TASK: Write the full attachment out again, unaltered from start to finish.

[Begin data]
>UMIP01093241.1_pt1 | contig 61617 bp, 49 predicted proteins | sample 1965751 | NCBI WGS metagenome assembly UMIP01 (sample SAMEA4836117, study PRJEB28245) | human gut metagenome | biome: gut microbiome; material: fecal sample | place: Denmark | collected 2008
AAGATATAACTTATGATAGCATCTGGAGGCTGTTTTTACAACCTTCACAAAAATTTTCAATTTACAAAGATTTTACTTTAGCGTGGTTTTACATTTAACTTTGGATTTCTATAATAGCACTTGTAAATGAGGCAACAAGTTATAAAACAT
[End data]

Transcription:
>UMIP01093241.1_pt1 | contig 61617 bp, 49 predicted proteins | sample 1965751 | NCBI WGS metagenome assembly UMIP01 (sample SAMEA4836117, study PRJEB28245) | human gut metagenome | biome: gut microbiome; material: fecal sample | place: Denmark | collected 2008
AAGATATAACTTATGATAGCATCTGGAGGCTGTTTTTACAACCTTCACAAAAATTTTCAATTTACAAAGATTTTACTTTAGCGTGGTTTTACATTTAACTTTGGATTTCTATAATAGCACTTGTAAATGAGGCAACAAGTTATAAAACAT